A man who was convicted of setting a fire in 2007 that destroyed a Palo Alto Walgreens store was sentenced 20 years in prison by a federal judge on Wednesday, May 22.
Donald Ray Williams, 51, was ordered to pay $28.6 million in restitution, in addition to the 20-year prison term, by U.S. District Judge Jeremy Fogel.
Williams, of East Palo Alto, was convicted in 2009 of starting the four-alarm fire that destroyed 1903 building on the corner of University Avenue and Bryant Street downtown. A T-shirt recovered from a nearby Dumpster by a federal agent had Williams' DNA on it, according to investigators.
Williams has a long history of mental illness, and his sentencing has been repeatedly delayed while he received treatment to regain competence. He was tried in federal court because the Walgreens building was used in interstate commerce, relating to goods from other states.
His attorney, Susan Steiger Dondershine, in February 2010 asked Fogel to throw out the jury verdict. She argued that Williams was incompetent during the 2008-2009 trial, and he never received a psychiatric evaluation despite a 20-year history of severe mental illness.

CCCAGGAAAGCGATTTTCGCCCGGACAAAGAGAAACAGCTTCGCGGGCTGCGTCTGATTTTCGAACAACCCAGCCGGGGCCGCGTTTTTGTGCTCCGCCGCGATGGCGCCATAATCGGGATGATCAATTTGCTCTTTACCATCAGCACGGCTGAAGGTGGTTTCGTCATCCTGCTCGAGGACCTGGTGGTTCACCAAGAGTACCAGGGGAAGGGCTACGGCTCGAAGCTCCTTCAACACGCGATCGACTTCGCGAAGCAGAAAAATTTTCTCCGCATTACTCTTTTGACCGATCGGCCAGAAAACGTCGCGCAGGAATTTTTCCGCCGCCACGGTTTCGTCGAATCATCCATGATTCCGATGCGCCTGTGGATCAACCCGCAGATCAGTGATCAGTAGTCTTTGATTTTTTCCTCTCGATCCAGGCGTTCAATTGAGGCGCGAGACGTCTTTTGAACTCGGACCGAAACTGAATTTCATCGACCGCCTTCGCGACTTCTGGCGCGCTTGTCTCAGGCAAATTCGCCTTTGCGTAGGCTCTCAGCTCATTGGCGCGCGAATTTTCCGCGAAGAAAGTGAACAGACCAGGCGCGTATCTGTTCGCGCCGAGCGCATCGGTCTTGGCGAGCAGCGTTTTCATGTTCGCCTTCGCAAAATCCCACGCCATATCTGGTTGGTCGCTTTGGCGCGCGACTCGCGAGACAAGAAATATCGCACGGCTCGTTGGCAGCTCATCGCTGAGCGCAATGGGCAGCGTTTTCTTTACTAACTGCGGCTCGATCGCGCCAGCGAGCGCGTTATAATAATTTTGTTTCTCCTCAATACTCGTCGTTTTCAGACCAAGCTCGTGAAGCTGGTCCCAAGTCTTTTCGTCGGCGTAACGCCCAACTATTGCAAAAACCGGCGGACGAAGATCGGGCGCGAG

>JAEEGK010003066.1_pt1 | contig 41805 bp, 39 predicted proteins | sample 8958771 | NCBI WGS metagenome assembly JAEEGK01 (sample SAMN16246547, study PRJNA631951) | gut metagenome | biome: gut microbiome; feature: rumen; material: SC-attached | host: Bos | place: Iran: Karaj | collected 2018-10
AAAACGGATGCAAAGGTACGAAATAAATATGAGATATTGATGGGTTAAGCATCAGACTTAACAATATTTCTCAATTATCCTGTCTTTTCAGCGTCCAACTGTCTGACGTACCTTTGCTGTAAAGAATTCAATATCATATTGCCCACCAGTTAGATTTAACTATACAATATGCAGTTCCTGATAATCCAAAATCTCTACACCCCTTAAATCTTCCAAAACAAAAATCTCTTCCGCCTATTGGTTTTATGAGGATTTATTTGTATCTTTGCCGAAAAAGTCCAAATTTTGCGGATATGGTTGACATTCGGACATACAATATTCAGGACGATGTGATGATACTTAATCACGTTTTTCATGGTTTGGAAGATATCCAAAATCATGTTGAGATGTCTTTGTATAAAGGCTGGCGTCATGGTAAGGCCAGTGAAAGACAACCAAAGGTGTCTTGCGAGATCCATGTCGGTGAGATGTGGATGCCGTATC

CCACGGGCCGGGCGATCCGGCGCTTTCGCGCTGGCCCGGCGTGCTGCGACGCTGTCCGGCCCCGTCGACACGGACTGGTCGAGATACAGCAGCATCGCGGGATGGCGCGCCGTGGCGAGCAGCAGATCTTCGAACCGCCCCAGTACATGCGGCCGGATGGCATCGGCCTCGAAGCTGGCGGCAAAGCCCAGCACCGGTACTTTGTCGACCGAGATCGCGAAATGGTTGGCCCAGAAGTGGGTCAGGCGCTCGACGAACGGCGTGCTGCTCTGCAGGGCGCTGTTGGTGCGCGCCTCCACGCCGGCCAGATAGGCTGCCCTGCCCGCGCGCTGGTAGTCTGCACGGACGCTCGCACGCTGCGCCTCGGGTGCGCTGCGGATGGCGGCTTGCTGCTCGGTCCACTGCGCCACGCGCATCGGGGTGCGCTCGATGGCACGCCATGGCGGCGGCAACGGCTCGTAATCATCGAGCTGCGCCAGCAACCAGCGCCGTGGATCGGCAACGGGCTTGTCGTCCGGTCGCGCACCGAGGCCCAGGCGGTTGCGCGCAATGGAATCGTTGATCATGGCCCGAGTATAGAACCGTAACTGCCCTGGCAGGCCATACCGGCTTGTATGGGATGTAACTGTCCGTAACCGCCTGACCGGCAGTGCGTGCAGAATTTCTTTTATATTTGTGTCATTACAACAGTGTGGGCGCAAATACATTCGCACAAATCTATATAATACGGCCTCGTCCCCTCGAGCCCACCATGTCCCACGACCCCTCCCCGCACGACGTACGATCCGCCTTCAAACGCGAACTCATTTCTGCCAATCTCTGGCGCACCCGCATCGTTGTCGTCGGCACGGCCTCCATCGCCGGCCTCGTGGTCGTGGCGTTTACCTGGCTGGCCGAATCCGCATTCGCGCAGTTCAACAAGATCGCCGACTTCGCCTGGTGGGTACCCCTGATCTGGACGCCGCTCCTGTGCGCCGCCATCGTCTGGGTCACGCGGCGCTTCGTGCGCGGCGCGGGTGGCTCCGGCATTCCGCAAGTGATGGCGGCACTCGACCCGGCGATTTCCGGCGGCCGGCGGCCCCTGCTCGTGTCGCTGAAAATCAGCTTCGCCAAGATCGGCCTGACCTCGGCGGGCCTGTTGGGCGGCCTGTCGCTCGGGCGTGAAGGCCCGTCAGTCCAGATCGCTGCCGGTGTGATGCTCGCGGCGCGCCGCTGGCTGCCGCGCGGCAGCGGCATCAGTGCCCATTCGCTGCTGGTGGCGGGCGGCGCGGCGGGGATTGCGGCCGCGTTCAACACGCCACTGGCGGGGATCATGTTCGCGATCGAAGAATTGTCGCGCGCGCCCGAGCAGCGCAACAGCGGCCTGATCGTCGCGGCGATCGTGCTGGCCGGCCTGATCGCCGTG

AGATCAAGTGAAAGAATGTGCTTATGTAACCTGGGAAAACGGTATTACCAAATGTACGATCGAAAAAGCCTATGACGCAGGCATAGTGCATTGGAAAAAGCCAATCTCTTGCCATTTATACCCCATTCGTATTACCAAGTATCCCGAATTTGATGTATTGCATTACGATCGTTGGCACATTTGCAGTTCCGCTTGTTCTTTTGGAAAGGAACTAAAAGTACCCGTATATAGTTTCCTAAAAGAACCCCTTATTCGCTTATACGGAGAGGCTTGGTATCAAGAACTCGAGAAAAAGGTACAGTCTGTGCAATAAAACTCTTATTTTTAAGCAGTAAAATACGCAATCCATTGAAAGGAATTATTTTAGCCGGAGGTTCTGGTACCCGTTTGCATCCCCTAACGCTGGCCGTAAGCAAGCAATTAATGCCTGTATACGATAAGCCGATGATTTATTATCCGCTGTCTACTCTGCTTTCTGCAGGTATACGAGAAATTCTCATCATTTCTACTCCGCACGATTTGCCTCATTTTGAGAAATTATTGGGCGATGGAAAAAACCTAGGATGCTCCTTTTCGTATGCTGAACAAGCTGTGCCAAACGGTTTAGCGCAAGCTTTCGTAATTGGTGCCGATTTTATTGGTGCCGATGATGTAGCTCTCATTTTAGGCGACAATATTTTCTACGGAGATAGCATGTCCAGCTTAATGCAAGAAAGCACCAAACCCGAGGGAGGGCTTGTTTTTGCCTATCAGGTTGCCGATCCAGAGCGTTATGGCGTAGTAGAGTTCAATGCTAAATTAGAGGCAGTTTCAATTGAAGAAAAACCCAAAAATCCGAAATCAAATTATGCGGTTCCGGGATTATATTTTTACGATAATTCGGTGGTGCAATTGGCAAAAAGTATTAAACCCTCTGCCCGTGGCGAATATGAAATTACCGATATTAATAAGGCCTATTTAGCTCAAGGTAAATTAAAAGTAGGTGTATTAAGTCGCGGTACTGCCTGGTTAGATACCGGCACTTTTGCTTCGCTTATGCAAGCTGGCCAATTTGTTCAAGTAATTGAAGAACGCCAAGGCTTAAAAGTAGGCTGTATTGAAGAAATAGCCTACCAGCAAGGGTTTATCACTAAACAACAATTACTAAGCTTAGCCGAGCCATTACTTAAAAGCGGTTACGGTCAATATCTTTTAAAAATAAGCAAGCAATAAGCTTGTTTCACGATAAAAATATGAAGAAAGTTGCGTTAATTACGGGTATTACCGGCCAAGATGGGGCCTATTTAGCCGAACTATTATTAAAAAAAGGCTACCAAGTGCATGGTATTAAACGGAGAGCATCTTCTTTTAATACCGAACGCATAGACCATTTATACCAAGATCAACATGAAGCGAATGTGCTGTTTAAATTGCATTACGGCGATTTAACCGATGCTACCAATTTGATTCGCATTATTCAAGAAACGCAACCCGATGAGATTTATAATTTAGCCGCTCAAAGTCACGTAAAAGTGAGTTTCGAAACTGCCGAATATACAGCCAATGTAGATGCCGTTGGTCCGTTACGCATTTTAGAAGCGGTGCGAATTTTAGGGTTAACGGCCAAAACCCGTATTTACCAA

Fogel rejected her argument, in part because the case was not ripe for review until he was sentenced.
In papers filed before the May 22 hearing, Dondershine asked the court to commit Williams to a Bureau of Prisons medical center with a psychiatric unit for the term of his incarceration. She also asked the court to sentence Williams to five years; he has already been incarcerated for six years since his arrest, she said in court papers.
Dondershine said her goal has been to restore her client's mental health and rehabilitate him. Williams has suffered from inadequately treated bipolar disorder with psychotic episodes since age 26, Dondershine said.
Williams has only recently been treated properly for the disorder, Dondershine told the judge. A court-appointed psychiatrist has said Williams' illness has remained in remission for the past seven months.
Williams was previously found incompetent in several state cases and was committed to mental hospitals, Manuel Araujo, Williams' former federal public defender, said in court papers during his trial. But Araujo said in a memo he did not pursue a mental evaluation of Williams because he feared Williams might say something that could harm his case.
The downtown building has since been rebuilt, and Walgreens reopened in 2010.